So finally it has happened. After being unceremoniously dumped out of the race for the CCM presidential nomination, followed by more than two weeks of will-they-won’t-they flirtations and negotiations, Edward Lowassa has been welcomed into Chadema’s embrace. With the other parties in the Ukawa coalition (CUF, NCCR and NLD) apparently in support, it looks like Lowassa is set to become the coalition’s presidential candidate.
As a former Prime Minister, Lowassa is the most high ranking CCM figure to switch parties since Tanzania introduced multi-party politics. He was many people’s favourite to win the CCM nomination, and this move has the potential to dramatically shake up Tanzanian politics – and the forthcoming general election. Continue reading →
The long-awaited launch of ACT Wazalendo as Tanzania’s newest political party finally took place on Sunday. As expected, Zitto Kabwe, whose long-running battle with his former party, Chadema, recently came to an end, has been appointed as party leader.
Perhaps the new party’s most notable policy position is their insistence that all party leaders much make a declaration of their assets, which will be posted online. Continue reading →
It could be a very big day for Tanzania today. The parliamentary Public Accounts Committee, under the determined leadership of its chair, Zitto Kabwe, promises to present its findings on the IPTL / Escrow audit report as prepared by the Controller and Auditor General (CAG), despite apparently considerable pressure through official channels from the Prime Minister, Mizengo Pinda, the judiciary and others, and through unofficial (and unpleasant) channels from unknown sources.
For background on the case and why it is so significant, I recommend two excellent articles in the Citizen newspaper, which has reported steadfastly on this topic for many months:
Last weekend, Statoil management finally broke their silence on their leaked contract for gas production in Tanzania. In an interview with The Citizen newspaper, Statoil’s Country Manager for Tanzania, Øystein Michelsen, spoke at length, including on the subject of contract transparency:
“Statoil respects the position of any government in the countries where we operate with regards to whether the contracts are made publicly available or not. In a number of countries where we operate the contracts are publicly available and Statoil does comply with that position. In Tanzania, the contracts are confidential and for that matter, Statoil also complies with that position.” [my emphasis]
“In 2012, Transparency ranked Statoil as the most transparent company among the world 105 largest publicly traded companies [see here]. We will continue to promote transparency, but we will also respect contract terms and the obligations we have towards our partners.”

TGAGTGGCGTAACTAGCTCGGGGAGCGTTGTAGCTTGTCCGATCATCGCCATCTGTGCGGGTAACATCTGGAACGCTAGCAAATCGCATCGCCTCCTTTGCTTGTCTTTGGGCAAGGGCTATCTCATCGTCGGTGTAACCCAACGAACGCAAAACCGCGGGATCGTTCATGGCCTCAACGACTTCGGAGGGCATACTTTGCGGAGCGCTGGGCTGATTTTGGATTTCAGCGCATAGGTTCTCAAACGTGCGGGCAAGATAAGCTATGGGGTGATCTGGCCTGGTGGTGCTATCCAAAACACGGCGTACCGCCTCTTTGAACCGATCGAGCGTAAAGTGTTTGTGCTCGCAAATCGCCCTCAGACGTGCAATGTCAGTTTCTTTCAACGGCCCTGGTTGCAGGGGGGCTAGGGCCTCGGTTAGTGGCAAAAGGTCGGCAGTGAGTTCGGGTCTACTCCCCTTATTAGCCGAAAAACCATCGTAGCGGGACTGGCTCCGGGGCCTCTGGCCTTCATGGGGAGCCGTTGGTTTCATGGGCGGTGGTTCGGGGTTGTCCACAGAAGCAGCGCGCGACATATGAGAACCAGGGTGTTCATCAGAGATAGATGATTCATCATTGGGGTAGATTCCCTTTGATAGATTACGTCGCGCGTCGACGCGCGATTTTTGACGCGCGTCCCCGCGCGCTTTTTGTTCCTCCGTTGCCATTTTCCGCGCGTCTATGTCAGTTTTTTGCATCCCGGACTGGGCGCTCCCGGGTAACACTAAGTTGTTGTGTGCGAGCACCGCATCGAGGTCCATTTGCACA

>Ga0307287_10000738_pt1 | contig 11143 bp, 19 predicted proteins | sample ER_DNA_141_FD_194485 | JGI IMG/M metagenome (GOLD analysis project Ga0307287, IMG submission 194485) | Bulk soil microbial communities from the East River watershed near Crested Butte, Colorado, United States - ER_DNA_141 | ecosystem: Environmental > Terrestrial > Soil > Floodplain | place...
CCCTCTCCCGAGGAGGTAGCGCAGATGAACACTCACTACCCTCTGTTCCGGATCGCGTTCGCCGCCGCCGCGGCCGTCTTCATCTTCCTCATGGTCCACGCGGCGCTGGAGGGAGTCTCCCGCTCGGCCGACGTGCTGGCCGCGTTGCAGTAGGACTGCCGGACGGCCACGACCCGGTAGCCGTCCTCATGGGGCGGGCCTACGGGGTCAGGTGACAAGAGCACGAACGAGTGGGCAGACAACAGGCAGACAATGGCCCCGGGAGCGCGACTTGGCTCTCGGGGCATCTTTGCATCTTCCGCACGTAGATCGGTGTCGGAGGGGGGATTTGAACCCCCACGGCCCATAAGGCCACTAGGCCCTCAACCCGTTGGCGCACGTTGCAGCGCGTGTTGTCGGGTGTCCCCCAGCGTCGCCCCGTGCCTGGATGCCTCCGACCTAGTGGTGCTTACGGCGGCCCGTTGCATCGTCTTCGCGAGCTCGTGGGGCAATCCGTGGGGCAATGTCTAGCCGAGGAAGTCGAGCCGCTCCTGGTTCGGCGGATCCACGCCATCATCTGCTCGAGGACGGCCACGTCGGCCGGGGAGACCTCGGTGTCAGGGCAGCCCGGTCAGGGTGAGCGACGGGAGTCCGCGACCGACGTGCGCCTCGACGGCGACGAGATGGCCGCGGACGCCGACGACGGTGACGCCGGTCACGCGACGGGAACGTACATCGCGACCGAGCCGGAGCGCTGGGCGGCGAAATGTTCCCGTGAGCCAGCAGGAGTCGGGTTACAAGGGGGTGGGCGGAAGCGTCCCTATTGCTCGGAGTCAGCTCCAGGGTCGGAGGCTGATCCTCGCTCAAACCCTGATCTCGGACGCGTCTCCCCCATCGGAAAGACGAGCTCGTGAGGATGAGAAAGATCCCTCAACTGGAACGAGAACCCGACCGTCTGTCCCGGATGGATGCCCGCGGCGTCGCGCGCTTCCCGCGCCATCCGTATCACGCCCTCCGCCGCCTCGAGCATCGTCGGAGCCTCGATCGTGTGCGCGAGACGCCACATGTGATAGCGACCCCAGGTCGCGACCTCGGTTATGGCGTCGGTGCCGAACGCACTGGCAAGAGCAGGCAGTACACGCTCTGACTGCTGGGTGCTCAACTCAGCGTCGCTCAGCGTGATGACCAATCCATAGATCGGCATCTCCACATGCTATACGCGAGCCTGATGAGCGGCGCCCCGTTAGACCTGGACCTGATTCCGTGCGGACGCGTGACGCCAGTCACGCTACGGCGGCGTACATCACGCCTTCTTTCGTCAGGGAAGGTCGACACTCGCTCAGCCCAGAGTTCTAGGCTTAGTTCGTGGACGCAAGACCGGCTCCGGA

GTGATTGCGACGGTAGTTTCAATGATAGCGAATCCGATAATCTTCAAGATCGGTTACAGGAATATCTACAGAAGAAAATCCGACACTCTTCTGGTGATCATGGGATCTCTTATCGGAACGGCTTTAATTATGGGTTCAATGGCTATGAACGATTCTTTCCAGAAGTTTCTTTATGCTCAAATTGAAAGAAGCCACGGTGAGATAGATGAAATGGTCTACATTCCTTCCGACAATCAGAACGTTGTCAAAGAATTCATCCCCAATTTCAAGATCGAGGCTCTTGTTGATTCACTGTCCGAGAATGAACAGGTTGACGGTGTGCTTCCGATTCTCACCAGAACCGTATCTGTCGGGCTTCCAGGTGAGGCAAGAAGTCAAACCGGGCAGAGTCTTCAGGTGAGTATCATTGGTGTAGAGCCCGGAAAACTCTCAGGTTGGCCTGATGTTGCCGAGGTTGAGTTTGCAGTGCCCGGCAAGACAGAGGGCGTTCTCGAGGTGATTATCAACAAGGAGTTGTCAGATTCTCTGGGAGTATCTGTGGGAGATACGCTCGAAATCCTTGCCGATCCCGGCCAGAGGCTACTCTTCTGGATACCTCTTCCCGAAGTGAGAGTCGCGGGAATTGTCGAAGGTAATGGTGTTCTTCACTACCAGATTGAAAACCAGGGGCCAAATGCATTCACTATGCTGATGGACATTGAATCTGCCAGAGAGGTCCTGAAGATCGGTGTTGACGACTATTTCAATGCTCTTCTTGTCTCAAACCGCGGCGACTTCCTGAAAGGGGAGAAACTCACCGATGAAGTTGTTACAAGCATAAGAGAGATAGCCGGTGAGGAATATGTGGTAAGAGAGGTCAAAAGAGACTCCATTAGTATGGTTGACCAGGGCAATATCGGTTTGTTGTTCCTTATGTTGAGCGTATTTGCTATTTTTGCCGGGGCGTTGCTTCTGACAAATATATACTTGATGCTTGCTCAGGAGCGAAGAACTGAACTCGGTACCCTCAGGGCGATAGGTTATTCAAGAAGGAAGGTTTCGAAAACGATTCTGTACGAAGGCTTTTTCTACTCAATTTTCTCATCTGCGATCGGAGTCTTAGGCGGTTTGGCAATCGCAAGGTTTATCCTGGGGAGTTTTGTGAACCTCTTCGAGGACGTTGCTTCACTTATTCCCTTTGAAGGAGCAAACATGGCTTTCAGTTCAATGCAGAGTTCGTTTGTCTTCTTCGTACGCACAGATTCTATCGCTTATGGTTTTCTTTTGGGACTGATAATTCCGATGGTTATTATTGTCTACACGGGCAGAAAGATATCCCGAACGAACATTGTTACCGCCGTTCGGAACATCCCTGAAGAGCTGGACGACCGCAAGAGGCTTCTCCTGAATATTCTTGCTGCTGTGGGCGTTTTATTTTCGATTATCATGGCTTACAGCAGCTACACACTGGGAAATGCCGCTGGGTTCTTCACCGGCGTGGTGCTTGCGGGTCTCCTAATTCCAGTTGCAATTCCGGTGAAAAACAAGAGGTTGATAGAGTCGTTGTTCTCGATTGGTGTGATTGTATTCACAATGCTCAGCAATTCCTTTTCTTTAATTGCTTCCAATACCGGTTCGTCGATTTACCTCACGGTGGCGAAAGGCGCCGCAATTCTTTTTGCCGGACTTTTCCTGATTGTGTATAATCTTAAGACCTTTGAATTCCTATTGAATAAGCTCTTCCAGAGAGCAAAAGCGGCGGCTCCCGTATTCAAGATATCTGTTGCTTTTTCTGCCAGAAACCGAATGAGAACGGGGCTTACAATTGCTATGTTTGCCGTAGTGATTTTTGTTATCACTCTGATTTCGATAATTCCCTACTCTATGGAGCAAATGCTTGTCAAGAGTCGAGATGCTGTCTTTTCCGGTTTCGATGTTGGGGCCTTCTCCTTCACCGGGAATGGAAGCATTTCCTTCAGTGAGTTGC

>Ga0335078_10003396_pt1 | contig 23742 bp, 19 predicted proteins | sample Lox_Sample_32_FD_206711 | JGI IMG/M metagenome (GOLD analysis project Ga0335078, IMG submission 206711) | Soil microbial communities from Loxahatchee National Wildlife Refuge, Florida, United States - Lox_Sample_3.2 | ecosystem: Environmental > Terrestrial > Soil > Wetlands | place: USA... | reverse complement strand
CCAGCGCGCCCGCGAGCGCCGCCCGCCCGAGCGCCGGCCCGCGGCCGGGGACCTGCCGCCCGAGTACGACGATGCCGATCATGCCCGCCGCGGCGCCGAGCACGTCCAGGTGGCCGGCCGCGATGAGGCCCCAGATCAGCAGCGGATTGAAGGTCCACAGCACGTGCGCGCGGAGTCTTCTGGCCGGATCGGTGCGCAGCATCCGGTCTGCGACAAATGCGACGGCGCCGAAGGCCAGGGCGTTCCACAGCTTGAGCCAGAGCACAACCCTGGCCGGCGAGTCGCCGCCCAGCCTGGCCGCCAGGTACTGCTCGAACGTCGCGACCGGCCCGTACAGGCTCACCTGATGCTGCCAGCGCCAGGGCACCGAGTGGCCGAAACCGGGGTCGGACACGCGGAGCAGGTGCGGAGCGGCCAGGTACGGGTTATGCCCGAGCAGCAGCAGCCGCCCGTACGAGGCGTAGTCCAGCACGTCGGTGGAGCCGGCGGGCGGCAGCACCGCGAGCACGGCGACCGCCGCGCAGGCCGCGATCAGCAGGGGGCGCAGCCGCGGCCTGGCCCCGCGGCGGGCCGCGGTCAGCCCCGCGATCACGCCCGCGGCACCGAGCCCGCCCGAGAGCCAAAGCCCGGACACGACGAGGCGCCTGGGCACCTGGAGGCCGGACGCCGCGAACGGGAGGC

The Citizen used this as their headline: “Investors accuse govt of keeping contracts secret.” And the point is clear: Statoil has no objection to contract transparency. Continue reading →
Over the weekend, the Tanzanian press finally began to pick up the leaked Statoil PSA story, prompted by Zitto Kabwe’s comments on the issue (in English and Swahili).
The Guardian made the story its front page lead on Saturday (5/7/14), while other papers caught up on Monday (7/7/14): This Day (front page lead); Mwananchi, Nipashe and Mtanzania (second or third on front page); and Daily News – see slideshow below. Majira had a cartoon today (see above), as did The Guardian on Sunday (see bottom of post). This Day also printed in full my piece in African Arguments last week.
Natural gas is a game changer in Tanzania, both economically and politically. The latest reports suggest that there may be as much as 51 trillion cubic feet available, not huge by global standards, but enough to have raised expectations sky high – see cartoon. The public and policy makers are excited, and it’s already having significant effects on both local and national politics.
“One Minister stated in the Parliament that “with the natural gas reserves Tanzania has, poverty will be history”. How I wish it was that simple! A plus and minus equation. Unfortunately the reality is opposite. There are chains of evidence that resources, due to many factors engraved within a ‘lesser’ leader, may lead to curse.”
We all saw it coming, and yet we were surprised when it came. Zitto Kabwe was sacked by his party late last week.
No longer will Zitto be Chadema’s deputy secretary, nor deputy leader of the opposition in parliament. There’s even a suggestion that he will be stripped of his party membership, with uncertain consequences for his status as an MP – Tanzania doesn’t allow independent MPs, and “crossing the floor” to join another party mid-term is unheard of.
I will come to the implications in a moment. But first, some background is essential.
Zitto has long been a difficult character, both for the government and his own party leaders. He is quite possibly the most popular political figure in the country (though no data exists to confirm this) and has been a huge asset to his party. At only 37 years old, he has an appeal to the youth vote that no other politician can match. But there have always been suspicions that his energy and drive owed more to his personal ambition (he had already indicated his intention to run for the presidency in 2015) than his party allegiance. Continue reading →